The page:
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Coronavirus Ireland 4,642 new Covid cases confirmed as HSE boss appeals to public to reduce ‘risk activities’

Ireland’s 14-day incidence has climbed to more than 950 cases per 100,000 people,

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Health Service Executive chief executive Paul Reid Photo: Photocall Ireland/PA.

Health Service Executive chief executive Paul Reid Photo: Photocall Ireland/PA.

Health Service Executive chief executive Paul Reid Photo: Photocall Ireland/PA.

There have been 4,642 new cases of Covid-19 confirmed to the Health Protection Surveillance Centre (HPSC) this afternoon.

There are 556 people in hospital with the virus as of this morning, of whom 107 are in ICU. Another 15 people have been admitted to ICU with the virus in the past 24 hours.

These figures represent the most people in hospital with the virus since February 26 and the most in ICU with Covid-19 since March 3.

Earlier today, HSE chief Paul Reid urged people to immediately reduce the amount of risky activities they are undertaking in an effort to slow the spread of Covid-19.

Mr Reid said the virus is now “prolific” in most communities in the country.

There are currently 16 free adult ICU beds in the entire country, with 19 of Ireland’s 28 hospitals having no free ICU beds. There are no free paediatric ICU beds in the country, according to the latest HSE operations update on Friday.

“556 Covid-19 patients in hospital, 250 receiving enhanced respiratory supports and 95 (now 107) in ICU,” Mr Reid posted on Twitter this morning.

“The virus is now prolific in most communities and nobody wants to be the next hospitalised case. An immediate reduction by all of us of risk activities is needed to turn this around.”

This comes as Ireland recorded 5,483 cases on Friday, the fifth-highest ever daily case toll.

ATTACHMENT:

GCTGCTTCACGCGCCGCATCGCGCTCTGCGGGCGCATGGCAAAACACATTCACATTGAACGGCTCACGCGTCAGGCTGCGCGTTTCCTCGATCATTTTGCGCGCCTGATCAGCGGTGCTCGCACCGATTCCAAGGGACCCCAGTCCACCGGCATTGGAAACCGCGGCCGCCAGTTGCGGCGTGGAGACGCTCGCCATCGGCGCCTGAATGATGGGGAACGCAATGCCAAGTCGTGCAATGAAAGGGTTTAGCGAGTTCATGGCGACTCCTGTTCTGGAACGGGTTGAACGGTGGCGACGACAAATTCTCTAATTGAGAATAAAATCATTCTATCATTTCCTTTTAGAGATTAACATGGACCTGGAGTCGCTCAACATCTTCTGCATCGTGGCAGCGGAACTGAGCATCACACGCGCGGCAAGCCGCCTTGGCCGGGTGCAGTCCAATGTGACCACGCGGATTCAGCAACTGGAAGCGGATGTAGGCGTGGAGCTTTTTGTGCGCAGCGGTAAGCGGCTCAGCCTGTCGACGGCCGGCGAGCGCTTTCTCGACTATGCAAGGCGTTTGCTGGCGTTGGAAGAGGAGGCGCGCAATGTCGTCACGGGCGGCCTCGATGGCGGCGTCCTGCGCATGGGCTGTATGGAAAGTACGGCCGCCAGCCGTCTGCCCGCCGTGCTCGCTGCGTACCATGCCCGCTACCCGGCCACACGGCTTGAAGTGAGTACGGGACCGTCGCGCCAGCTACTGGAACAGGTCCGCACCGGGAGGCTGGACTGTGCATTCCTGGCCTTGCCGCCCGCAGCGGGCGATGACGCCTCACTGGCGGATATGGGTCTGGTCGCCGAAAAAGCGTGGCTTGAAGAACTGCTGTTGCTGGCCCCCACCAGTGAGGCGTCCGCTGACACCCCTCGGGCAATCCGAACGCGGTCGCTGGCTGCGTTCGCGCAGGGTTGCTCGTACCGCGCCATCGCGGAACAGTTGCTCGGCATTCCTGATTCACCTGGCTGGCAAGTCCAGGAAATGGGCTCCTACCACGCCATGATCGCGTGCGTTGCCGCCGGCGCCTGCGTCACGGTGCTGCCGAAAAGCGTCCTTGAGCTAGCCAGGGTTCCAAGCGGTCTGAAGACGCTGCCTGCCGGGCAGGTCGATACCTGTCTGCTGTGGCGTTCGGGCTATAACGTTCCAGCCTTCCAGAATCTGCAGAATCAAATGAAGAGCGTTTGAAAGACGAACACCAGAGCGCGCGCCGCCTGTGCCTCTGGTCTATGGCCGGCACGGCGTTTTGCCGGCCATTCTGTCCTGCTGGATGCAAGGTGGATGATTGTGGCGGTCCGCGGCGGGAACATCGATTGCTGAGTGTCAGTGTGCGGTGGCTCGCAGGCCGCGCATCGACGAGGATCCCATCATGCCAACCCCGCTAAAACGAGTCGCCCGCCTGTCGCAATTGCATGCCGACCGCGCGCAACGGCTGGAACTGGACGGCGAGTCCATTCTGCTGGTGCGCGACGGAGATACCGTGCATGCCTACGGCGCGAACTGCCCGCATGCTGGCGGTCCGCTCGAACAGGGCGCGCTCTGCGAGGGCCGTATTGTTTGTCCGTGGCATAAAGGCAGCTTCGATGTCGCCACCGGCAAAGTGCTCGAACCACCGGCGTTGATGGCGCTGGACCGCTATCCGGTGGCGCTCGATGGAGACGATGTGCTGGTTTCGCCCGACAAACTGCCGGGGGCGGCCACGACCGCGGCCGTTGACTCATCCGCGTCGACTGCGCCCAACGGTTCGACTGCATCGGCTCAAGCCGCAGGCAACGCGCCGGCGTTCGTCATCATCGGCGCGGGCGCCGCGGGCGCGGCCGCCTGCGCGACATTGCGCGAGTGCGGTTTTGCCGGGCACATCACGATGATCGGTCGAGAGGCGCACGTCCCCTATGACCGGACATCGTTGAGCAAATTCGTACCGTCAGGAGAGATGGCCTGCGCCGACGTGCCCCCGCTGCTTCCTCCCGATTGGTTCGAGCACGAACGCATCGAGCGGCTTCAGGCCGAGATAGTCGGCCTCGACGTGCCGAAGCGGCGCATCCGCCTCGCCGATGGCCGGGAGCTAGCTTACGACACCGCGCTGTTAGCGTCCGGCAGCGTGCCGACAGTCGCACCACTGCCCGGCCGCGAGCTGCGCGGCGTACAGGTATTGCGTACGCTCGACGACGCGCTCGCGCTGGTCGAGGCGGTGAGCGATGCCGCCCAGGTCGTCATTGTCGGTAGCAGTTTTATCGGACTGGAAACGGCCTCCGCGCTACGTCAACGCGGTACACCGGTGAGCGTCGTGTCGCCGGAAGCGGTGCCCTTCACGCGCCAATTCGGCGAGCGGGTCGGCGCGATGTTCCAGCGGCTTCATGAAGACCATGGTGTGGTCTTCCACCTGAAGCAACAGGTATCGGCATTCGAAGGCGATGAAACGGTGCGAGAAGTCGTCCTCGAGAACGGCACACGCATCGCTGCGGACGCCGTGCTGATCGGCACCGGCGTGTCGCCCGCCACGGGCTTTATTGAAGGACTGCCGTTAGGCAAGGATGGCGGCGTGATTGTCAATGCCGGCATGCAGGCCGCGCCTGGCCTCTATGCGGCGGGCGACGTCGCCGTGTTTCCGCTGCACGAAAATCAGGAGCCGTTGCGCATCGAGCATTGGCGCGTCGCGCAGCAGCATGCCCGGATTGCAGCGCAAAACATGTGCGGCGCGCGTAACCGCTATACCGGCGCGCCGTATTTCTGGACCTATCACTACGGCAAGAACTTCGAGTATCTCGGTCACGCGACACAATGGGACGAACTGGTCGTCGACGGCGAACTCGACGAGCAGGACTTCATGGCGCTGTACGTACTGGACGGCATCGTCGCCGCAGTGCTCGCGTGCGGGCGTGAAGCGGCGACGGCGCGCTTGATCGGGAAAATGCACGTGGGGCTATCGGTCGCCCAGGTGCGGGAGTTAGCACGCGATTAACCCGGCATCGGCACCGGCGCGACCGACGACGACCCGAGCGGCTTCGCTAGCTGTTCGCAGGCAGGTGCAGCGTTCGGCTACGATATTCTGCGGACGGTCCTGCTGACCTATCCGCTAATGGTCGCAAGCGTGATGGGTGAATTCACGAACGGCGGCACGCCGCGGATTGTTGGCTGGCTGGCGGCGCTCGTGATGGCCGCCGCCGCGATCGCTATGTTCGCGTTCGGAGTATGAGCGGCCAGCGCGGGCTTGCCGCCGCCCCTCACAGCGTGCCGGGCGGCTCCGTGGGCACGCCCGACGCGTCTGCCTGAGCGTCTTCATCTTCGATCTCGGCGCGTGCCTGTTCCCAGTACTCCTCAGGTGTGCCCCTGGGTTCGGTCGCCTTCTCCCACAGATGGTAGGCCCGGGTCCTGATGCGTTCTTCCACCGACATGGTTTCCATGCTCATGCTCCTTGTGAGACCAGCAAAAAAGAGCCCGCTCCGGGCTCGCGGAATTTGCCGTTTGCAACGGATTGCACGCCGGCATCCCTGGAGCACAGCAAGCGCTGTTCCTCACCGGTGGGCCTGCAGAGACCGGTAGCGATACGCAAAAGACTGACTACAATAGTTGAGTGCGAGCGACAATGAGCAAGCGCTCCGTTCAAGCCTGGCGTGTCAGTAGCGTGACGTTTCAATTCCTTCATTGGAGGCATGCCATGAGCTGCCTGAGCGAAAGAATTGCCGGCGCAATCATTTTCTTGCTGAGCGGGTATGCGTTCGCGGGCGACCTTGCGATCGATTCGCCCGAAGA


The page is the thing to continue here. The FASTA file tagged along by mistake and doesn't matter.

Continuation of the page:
Ireland’s 14-day incidence has climbed to more than 950 cases per 100,000 people, meaning close to 1pc of the entire population has tested positive for the virus in the last 14 days.

“This is another indication of the very significant increase in the incidence of disease in almost all age-groups across the population,” chief medical officer, Dr Tony Holohan said.

In a letter to the health minister this week, Nphet advised that people who can work from home should do so once again, in a bid to slow the spread of the virus.

The health officials also called for increased mask wearing in settings such as large outdoor gatherings like matches and concerts and also advised for the increased use of Covid passes outside of the hospitality sector.

Nphet did not specify the sectors in which these should be used, but Dr Holohan indicated support for their use in settings such as gyms and barbers/hairdressers at the Nphet briefing this week and said nothing was stopping these businesses from doing so.

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Meanwhile HSE chief clinical officer Dr Colm Henry said the healthcare system cannot withstand the sustained level of case numbers Ireland is currently experiencing.

“I would love to give assurances that our hospital system and healthcare system can withstand the kind of numbers that we’re seeing now in a sustained way, but it can’t. No healthcare system can. We’ve seen this throughout surges. We’re seeing this right now across Europe. No healthcare system could be designed around massive surges in cases that would cause it to collapse,” Dr Henry told Katie Hannon on RTÉ Radio.

Dr Henry said that we all have the power to control the spread of the virus at an individual level and this plays through into how outbreaks occur.

“Reduce your social contacts and if that means working from home, if that’s possible, then absolutely,” Dr Henry said.

Dr Henry said that antigen testing will be used as an “extra layer” now that virus levels are so high in the community.

He reiterated Nphet’s message that if you are engaging in “high-risk” activities such as going to nightclubs, maybe use an antigen test before you go and if it returns a positive result, “isolate immediately and seek a PCR test”.

Dr Henry said health officials are finalising plans for the use of antigen tests for close contacts of confirmed cases in primary schools.

“In limited, specific circumstances, antigen testing may add value in school settings. Again, I would appeal to the more fundamental message that symptomatic children should stay away from school.

“In specific circumstances, we’ve seen this in some countries, if there is a positive case, then the pod will be provided with antigen tests in order to allow them to stay in school if they’re asymptomatic,” Dr Henry said.

Dr Henry also said he could “see the sense and rationale” in extending the Covid passes to other sectors of society as they have been shown to be an effective measure in reducing transmission.

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